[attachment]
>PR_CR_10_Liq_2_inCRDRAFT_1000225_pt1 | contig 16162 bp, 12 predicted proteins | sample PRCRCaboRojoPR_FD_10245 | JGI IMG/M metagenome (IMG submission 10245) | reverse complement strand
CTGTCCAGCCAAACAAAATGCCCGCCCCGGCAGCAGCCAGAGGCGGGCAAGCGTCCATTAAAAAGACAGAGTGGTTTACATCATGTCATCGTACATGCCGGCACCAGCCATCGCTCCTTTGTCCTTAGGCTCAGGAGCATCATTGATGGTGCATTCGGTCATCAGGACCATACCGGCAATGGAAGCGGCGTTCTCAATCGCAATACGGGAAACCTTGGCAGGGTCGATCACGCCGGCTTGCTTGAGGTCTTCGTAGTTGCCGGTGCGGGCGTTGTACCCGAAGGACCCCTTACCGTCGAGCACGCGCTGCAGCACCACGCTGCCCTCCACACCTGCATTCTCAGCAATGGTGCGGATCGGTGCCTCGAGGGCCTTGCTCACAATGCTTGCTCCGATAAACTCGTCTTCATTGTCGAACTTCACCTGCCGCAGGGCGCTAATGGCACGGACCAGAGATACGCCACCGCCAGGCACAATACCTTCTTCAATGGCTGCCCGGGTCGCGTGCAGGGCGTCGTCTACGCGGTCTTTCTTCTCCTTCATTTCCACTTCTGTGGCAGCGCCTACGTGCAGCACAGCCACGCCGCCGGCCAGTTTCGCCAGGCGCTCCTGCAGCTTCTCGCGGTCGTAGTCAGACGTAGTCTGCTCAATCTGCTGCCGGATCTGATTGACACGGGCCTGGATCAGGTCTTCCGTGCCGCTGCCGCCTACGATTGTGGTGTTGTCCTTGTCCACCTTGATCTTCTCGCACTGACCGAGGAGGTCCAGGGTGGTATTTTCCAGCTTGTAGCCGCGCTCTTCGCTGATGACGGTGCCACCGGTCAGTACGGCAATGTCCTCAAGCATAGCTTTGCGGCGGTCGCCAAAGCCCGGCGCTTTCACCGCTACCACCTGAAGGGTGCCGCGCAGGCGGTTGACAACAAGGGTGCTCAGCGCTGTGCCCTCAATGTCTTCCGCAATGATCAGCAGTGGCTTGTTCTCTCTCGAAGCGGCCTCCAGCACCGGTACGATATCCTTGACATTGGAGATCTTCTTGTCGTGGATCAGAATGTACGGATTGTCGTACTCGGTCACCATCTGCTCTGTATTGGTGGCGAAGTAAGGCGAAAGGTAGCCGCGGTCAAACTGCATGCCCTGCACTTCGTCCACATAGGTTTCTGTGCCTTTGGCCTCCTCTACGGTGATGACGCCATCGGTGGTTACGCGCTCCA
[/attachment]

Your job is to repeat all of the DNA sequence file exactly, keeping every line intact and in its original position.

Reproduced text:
>PR_CR_10_Liq_2_inCRDRAFT_1000225_pt1 | contig 16162 bp, 12 predicted proteins | sample PRCRCaboRojoPR_FD_10245 | JGI IMG/M metagenome (IMG submission 10245) | reverse complement strand
CTGTCCAGCCAAACAAAATGCCCGCCCCGGCAGCAGCCAGAGGCGGGCAAGCGTCCATTAAAAAGACAGAGTGGTTTACATCATGTCATCGTACATGCCGGCACCAGCCATCGCTCCTTTGTCCTTAGGCTCAGGAGCATCATTGATGGTGCATTCGGTCATCAGGACCATACCGGCAATGGAAGCGGCGTTCTCAATCGCAATACGGGAAACCTTGGCAGGGTCGATCACGCCGGCTTGCTTGAGGTCTTCGTAGTTGCCGGTGCGGGCGTTGTACCCGAAGGACCCCTTACCGTCGAGCACGCGCTGCAGCACCACGCTGCCCTCCACACCTGCATTCTCAGCAATGGTGCGGATCGGTGCCTCGAGGGCCTTGCTCACAATGCTTGCTCCGATAAACTCGTCTTCATTGTCGAACTTCACCTGCCGCAGGGCGCTAATGGCACGGACCAGAGATACGCCACCGCCAGGCACAATACCTTCTTCAATGGCTGCCCGGGTCGCGTGCAGGGCGTCGTCTACGCGGTCTTTCTTCTCCTTCATTTCCACTTCTGTGGCAGCGCCTACGTGCAGCACAGCCACGCCGCCGGCCAGTTTCGCCAGGCGCTCCTGCAGCTTCTCGCGGTCGTAGTCAGACGTAGTCTGCTCAATCTGCTGCCGGATCTGATTGACACGGGCCTGGATCAGGTCTTCCGTGCCGCTGCCGCCTACGATTGTGGTGTTGTCCTTGTCCACCTTGATCTTCTCGCACTGACCGAGGAGGTCCAGGGTGGTATTTTCCAGCTTGTAGCCGCGCTCTTCGCTGATGACGGTGCCACCGGTCAGTACGGCAATGTCCTCAAGCATAGCTTTGCGGCGGTCGCCAAAGCCCGGCGCTTTCACCGCTACCACCTGAAGGGTGCCGCGCAGGCGGTTGACAACAAGGGTGCTCAGCGCTGTGCCCTCAATGTCTTCCGCAATGATCAGCAGTGGCTTGTTCTCTCTCGAAGCGGCCTCCAGCACCGGTACGATATCCTTGACATTGGAGATCTTCTTGTCGTGGATCAGAATGTACGGATTGTCGTACTCGGTCACCATCTGCTCTGTATTGGTGGCGAAGTAAGGCGAAAGGTAGCCGCGGTCAAACTGCATGCCCTGCACTTCGTCCACATAGGTTTCTGTGCCTTTGGCCTCCTCTACGGTGATGACGCCATCGGTGGTTACGCGCTCCA